7 “Unhealthy Parenting Behaviors” and how it’s affected you!

Alex Karydi's picture

When I first began my career, it was working in a South African Orphanage for children with HIV/AIDS, ten years later after a career in the field of addiction, I find myself working with kids again. The deal with working with kids in a therapeutic setting is that caregivers and parents are included in the package.

There is nothing worse to me than seeing a parent that does not care or has lost the interest in doing what’s best for their child.  Unfortunately, that is not always the parents fault, kids do not come with manuals and life is not a simple flat road that we travel with ease.  I know they have been many time that my bad decisions have affect my child and made me a “shitty” parent in those moments.

All we can do as parents is learn to do better. Hopefully, this article will not only help parents but those individuals that are wondering what may have gone wrong in their family systems, and motivate some to restore some inner balance and peace.

Here are 7 “Unhealthy Parenting Behaviors” that may have been in your family system or that you are currently doing with your own children.  If you notice that you may be doing any of theses, it’s important to recognize them and perhaps even go talk to a therapist on how to change the behaviors into healthier ones.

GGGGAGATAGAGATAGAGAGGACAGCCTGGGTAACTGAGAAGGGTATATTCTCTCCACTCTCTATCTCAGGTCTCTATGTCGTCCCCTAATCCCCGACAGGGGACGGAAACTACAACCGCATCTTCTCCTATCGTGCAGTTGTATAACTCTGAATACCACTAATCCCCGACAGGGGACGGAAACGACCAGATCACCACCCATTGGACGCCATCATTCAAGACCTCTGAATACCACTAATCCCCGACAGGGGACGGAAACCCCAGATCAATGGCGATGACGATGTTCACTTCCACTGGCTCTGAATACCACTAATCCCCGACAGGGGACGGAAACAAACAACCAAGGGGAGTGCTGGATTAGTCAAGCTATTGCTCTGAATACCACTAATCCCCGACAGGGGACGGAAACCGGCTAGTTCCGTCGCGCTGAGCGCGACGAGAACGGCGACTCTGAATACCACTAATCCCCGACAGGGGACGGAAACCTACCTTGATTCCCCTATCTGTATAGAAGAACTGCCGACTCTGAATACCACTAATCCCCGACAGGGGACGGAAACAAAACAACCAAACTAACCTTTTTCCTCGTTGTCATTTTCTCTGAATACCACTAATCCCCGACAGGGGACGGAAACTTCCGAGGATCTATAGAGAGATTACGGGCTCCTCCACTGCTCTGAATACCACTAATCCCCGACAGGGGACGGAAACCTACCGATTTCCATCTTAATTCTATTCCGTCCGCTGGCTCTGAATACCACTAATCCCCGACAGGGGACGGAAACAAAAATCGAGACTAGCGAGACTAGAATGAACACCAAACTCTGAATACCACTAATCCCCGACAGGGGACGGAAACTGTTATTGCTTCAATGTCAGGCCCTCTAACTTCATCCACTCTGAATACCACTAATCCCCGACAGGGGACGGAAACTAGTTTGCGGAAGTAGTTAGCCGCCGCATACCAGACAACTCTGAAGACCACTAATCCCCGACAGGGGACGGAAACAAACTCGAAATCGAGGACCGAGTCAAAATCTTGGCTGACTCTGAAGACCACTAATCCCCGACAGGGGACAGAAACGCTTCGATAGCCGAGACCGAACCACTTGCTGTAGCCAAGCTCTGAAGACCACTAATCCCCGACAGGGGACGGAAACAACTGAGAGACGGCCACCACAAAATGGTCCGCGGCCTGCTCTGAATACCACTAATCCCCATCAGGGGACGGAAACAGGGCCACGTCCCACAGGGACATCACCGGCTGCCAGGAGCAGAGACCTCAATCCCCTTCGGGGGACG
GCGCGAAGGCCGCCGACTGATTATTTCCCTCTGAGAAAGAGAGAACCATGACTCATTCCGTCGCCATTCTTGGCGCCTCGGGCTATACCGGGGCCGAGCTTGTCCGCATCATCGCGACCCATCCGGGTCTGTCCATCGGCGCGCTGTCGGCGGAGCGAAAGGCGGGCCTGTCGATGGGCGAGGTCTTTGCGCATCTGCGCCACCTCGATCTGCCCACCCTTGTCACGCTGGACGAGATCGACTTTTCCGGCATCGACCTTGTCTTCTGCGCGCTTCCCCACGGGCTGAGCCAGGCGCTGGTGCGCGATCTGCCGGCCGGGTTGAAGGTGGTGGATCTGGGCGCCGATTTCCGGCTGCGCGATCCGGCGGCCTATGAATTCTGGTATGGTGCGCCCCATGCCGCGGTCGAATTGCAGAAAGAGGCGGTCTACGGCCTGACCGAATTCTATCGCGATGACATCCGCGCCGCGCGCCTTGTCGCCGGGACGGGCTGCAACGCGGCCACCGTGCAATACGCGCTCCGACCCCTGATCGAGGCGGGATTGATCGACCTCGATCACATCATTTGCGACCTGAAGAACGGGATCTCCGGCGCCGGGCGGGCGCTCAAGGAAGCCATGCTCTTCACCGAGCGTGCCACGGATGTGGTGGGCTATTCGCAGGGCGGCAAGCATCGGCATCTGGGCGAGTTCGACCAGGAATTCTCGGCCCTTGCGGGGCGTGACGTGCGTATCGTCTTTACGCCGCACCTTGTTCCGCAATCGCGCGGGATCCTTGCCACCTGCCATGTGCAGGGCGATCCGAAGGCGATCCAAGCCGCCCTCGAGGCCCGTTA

1. Indirect Communication.  This is when feelings are expressed in a slanted manner. The parent expresses anger or other feelings not in a timely manner or in an appropriate was. For example, instead of saying “Jessica, set the table for dinner” it would be expressed like this “It would be nice if someone would set the table.” Indirect Communication makes children and the whole family anxious, frightened, confused, and resentful.  Little to no resolution would have taken place on incidences happening in the home. It teaches Passive-Aggressive communication.
  2. Triangulation. This is where the parent communicates through the child, for example “Jenny, tell mama that mommy wants to go out for dinner.” It is mostly seen in families where a parent will confide in the child, with the intention that those “messages” will be told to the other parent. The child is used as a form of communication, therefore the parent never has to take responsibility for what is said and uses the child to steer away from intimacy.
  3. Lack of Parental Accessibility.  Here the child lacks the safety to communicate about emotions and feelings openly. As parents in modern society we demonstrate attention with financial rewards “if you’re good you get a present,” and we have moved away from truly being interested in knowing are children. When the child comes to us with feelings we are quick to turn it into an advice-giving session (do this), a fight (you should have done this), or denial (you’re not sad you are just really tired). These barriers that are erected towards are children fill them with mixed emotions. They may feel that they took precious time away from their parent, and are now selfish and wrong-doing children.